Here comes another story, where, once again, I attempt to compensate for bad photos by at least writing a paragraph about the band that I have wronged with subpar photography. This has become an embarrassing habit.
It's possible that Nashville's Thelma and the Sleaze is cursed. Was frontwoman Lauren "LG" Gilbert just was born under a bad sign? Or could this be the heavy hand of a vengeful god displeased by the band's ribald lyrics and propensity for nudity? I suspect it is both, because when the band pulled into Kansas City, it came face-to-face with a poorly promoted Monday night show with no supporting act and booked on a stage that was currently drowning under a pop-up thunderstorm. Gilbert must be used to this, as just before showtime I found her and her three musical conspirators across the street at Jerusalem Café, sharing stories, binging on baklava, and giggling like schoolgirls. I guess nothing gets this band down. Or maybe the band knew something I didn't, because at 9:00 the rain stopped, the red stage lights came on, and the quartet walked onto the stage.
The band's first song was about straight girls, LG explained with a wistful sigh. The second one was too. The third was about "finger banging" straight girls. There was a theme. LG is never a shy woman, but I wondered if the intimacy and accountability of playing to an audience that barely outnumbered the band might dull her banter. It didn't. In fact, she shared more. Little things. Like how at that moment she suddenly decided she should pace the stage before each song could begin. Why? Well she didn't say that. This new kink tickled touring bassist "Queenie" (Kaycie Satterfield), who LG then accused of being a "giggle monster." Veteran drummer "Snowflake" shook her head, having seen it all before. Later in the night, keyboardist "Coochie Coochie Rodriguez" (as Amaia Agirre was known on this night) was revealed as an ally in the absurd, offering hilariously sincere flowing piano riffs while LG spun off on a tangent about masturbation, the Family Feud, and a foundling with "big pierced nipples and a lazy eye." What resulted was the sort of rant that The Dead Milkmen's Rodney Anonymous would be proud of. LG couldn't keep a straight face. Later Rodriguez got center stage herself, as she carried the band through an impromptu rendition of Leiber and Stoller's "Kansas City" that pleased the crowd even if it never got to the bridge. Like I said, nothing was off limits.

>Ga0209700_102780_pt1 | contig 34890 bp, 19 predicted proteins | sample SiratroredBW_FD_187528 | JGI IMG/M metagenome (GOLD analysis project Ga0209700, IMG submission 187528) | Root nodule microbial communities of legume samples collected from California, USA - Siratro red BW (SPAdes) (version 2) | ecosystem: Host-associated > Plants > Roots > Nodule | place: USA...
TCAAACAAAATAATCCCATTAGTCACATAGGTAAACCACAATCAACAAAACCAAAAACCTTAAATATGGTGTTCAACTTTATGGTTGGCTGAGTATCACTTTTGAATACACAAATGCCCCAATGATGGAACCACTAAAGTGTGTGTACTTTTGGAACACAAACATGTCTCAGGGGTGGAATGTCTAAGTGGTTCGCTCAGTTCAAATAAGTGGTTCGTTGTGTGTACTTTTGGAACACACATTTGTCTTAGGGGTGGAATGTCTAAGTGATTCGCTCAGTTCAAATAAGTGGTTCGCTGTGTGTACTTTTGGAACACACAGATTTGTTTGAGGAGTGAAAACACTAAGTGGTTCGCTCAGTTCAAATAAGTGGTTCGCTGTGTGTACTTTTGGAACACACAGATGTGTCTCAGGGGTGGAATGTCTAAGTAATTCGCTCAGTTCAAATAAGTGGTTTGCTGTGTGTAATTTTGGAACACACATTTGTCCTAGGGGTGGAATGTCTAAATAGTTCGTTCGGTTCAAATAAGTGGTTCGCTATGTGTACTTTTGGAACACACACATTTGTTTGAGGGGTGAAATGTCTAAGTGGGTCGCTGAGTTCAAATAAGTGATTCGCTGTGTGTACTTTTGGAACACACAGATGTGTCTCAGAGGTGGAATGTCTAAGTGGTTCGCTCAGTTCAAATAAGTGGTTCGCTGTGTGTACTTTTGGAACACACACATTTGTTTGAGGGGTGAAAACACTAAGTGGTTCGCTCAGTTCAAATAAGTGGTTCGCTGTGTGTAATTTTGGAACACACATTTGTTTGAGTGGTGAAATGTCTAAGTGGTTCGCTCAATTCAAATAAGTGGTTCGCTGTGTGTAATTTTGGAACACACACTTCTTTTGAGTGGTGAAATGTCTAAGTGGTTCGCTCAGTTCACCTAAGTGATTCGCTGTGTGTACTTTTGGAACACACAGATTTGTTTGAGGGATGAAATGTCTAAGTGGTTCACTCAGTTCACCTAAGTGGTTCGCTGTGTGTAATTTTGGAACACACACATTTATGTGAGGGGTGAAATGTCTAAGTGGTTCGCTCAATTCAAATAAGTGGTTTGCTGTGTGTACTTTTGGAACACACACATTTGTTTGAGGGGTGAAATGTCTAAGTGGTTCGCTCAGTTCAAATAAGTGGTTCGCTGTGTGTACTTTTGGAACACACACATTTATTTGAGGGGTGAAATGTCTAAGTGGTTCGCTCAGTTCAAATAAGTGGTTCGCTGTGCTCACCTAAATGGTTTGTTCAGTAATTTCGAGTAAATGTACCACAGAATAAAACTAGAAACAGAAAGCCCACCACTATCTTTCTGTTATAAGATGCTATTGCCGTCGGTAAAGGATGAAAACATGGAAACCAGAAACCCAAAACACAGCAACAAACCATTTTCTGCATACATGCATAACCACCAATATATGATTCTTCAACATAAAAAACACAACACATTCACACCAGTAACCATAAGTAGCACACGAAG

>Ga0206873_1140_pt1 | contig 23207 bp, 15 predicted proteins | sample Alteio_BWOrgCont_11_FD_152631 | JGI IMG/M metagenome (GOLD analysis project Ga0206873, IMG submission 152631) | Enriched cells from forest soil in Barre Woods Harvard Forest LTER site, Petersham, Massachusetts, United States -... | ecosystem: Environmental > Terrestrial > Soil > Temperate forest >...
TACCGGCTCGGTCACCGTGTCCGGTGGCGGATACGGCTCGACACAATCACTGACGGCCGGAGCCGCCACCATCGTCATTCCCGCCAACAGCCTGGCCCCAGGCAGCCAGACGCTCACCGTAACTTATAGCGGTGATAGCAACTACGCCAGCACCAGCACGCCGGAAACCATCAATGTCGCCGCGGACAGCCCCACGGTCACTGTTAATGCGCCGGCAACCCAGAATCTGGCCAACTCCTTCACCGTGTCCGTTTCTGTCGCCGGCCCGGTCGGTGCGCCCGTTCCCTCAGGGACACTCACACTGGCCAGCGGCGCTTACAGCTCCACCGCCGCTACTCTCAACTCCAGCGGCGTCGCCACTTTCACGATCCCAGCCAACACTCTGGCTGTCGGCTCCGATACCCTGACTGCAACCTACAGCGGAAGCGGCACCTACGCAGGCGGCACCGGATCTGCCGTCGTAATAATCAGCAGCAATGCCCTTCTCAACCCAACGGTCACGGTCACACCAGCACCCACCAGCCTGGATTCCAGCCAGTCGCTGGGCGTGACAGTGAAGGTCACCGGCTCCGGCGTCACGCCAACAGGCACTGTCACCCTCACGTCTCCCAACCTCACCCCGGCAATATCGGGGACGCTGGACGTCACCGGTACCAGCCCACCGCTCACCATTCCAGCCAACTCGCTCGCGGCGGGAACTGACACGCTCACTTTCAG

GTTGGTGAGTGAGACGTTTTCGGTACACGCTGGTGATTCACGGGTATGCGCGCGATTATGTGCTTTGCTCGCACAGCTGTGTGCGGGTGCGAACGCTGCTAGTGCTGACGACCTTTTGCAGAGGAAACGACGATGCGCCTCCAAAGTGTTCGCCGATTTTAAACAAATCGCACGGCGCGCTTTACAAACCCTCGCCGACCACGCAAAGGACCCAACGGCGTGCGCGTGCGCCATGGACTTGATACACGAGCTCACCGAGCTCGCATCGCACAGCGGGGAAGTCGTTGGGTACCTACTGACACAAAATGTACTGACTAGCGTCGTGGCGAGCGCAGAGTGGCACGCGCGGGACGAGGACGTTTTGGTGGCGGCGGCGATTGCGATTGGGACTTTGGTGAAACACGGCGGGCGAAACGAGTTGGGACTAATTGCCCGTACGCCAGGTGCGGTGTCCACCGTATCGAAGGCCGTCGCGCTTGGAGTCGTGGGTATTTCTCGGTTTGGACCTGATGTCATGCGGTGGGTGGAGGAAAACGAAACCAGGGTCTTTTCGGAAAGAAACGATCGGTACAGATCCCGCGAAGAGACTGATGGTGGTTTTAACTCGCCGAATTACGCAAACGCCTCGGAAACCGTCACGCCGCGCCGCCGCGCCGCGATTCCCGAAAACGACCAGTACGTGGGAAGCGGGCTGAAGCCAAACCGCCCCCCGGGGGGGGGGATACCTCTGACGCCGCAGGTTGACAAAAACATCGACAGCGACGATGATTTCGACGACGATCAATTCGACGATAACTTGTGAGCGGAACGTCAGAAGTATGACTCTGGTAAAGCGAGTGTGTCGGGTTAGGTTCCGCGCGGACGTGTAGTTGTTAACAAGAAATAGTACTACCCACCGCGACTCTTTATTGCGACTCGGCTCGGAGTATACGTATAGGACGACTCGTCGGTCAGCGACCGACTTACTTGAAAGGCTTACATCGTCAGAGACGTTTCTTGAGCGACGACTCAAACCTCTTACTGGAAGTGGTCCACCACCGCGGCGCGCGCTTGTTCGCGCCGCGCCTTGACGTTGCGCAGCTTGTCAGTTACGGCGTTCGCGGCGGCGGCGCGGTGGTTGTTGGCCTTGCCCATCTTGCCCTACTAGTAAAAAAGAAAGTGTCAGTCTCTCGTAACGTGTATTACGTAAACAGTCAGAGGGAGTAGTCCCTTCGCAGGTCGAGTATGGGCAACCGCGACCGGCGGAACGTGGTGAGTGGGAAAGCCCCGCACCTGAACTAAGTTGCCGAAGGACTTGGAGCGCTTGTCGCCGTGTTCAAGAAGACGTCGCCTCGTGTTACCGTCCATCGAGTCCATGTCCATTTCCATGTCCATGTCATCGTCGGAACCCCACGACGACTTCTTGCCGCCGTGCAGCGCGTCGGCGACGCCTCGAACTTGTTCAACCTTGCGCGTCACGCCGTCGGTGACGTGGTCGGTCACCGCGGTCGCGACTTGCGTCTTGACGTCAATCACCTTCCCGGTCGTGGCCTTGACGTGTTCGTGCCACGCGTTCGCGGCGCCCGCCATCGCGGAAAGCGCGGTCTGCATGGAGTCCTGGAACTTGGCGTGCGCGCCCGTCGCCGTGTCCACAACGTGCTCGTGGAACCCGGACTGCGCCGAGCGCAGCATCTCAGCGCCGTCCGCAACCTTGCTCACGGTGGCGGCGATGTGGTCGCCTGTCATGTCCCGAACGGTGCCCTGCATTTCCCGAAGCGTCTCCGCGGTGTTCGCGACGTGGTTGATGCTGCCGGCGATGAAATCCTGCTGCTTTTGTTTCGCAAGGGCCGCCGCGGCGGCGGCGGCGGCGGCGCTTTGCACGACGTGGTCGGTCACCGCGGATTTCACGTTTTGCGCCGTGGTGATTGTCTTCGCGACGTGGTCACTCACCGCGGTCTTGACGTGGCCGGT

While the theatrics were appreciated, the night was really about the band's trademark dirty rock 'n' roll played fast, colored by blues and soul, and emanating from below the belt. Throughout the band's hour-long set, there were slow burners and roadhouse rockers that edged climax, but the foursome saved the explosion for the howling version of "Hot Steam" taken from the band's 2017 album Somebody's Doin' Something (Last Hurrah / Burger Records) that served as its closer. The track highlighted everything that the band does so well: LG's effortless hot licks and note-perfect solos, Rodriguez's bright organ hits, delightfully coy backing vocals, and a rhythm section that pushes everything forward, bypassing pointless filigree. While I had heard that this tour was to be the band's last hurrah, LG gave the small crowd some hope (or maybe it was a warning) before departing, announcing that the band would be back through again so that she could "prove [herself] to Kansas City." I think it's the other way around — Kansas City needs to show up come Monday night or high water and prove itself worthy of Thelma and the Sleaze.